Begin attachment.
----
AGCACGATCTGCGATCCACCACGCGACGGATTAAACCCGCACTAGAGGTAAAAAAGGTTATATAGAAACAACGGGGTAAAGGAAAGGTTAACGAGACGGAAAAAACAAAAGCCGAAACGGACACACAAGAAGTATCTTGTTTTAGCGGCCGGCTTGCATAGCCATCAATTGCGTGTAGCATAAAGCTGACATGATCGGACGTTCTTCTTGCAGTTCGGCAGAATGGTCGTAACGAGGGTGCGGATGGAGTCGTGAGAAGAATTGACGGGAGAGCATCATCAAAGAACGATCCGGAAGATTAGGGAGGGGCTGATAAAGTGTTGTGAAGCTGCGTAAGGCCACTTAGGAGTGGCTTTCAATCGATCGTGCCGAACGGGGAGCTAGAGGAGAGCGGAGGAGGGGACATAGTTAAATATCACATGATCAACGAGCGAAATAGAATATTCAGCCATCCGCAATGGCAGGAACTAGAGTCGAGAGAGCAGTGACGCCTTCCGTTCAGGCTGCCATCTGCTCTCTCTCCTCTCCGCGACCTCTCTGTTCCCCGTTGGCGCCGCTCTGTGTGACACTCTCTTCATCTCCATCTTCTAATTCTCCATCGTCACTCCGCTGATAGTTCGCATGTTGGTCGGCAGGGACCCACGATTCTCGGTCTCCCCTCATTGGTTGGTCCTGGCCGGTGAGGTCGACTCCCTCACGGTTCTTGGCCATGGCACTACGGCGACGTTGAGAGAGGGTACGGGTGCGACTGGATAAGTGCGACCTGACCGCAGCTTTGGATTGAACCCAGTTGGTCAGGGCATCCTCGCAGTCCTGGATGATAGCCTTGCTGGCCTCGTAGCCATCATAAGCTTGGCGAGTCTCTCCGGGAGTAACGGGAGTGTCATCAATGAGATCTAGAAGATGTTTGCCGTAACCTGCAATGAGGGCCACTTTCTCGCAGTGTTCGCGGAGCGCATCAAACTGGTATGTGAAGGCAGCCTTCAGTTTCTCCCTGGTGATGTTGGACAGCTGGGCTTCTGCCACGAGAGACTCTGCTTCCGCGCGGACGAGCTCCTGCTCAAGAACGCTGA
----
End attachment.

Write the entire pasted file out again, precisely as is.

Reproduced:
AGCACGATCTGCGATCCACCACGCGACGGATTAAACCCGCACTAGAGGTAAAAAAGGTTATATAGAAACAACGGGGTAAAGGAAAGGTTAACGAGACGGAAAAAACAAAAGCCGAAACGGACACACAAGAAGTATCTTGTTTTAGCGGCCGGCTTGCATAGCCATCAATTGCGTGTAGCATAAAGCTGACATGATCGGACGTTCTTCTTGCAGTTCGGCAGAATGGTCGTAACGAGGGTGCGGATGGAGTCGTGAGAAGAATTGACGGGAGAGCATCATCAAAGAACGATCCGGAAGATTAGGGAGGGGCTGATAAAGTGTTGTGAAGCTGCGTAAGGCCACTTAGGAGTGGCTTTCAATCGATCGTGCCGAACGGGGAGCTAGAGGAGAGCGGAGGAGGGGACATAGTTAAATATCACATGATCAACGAGCGAAATAGAATATTCAGCCATCCGCAATGGCAGGAACTAGAGTCGAGAGAGCAGTGACGCCTTCCGTTCAGGCTGCCATCTGCTCTCTCTCCTCTCCGCGACCTCTCTGTTCCCCGTTGGCGCCGCTCTGTGTGACACTCTCTTCATCTCCATCTTCTAATTCTCCATCGTCACTCCGCTGATAGTTCGCATGTTGGTCGGCAGGGACCCACGATTCTCGGTCTCCCCTCATTGGTTGGTCCTGGCCGGTGAGGTCGACTCCCTCACGGTTCTTGGCCATGGCACTACGGCGACGTTGAGAGAGGGTACGGGTGCGACTGGATAAGTGCGACCTGACCGCAGCTTTGGATTGAACCCAGTTGGTCAGGGCATCCTCGCAGTCCTGGATGATAGCCTTGCTGGCCTCGTAGCCATCATAAGCTTGGCGAGTCTCTCCGGGAGTAACGGGAGTGTCATCAATGAGATCTAGAAGATGTTTGCCGTAACCTGCAATGAGGGCCACTTTCTCGCAGTGTTCGCGGAGCGCATCAAACTGGTATGTGAAGGCAGCCTTCAGTTTCTCCCTGGTGATGTTGGACAGCTGGGCTTCTGCCACGAGAGACTCTGCTTCCGCGCGGACGAGCTCCTGCTCAAGAACGCTGA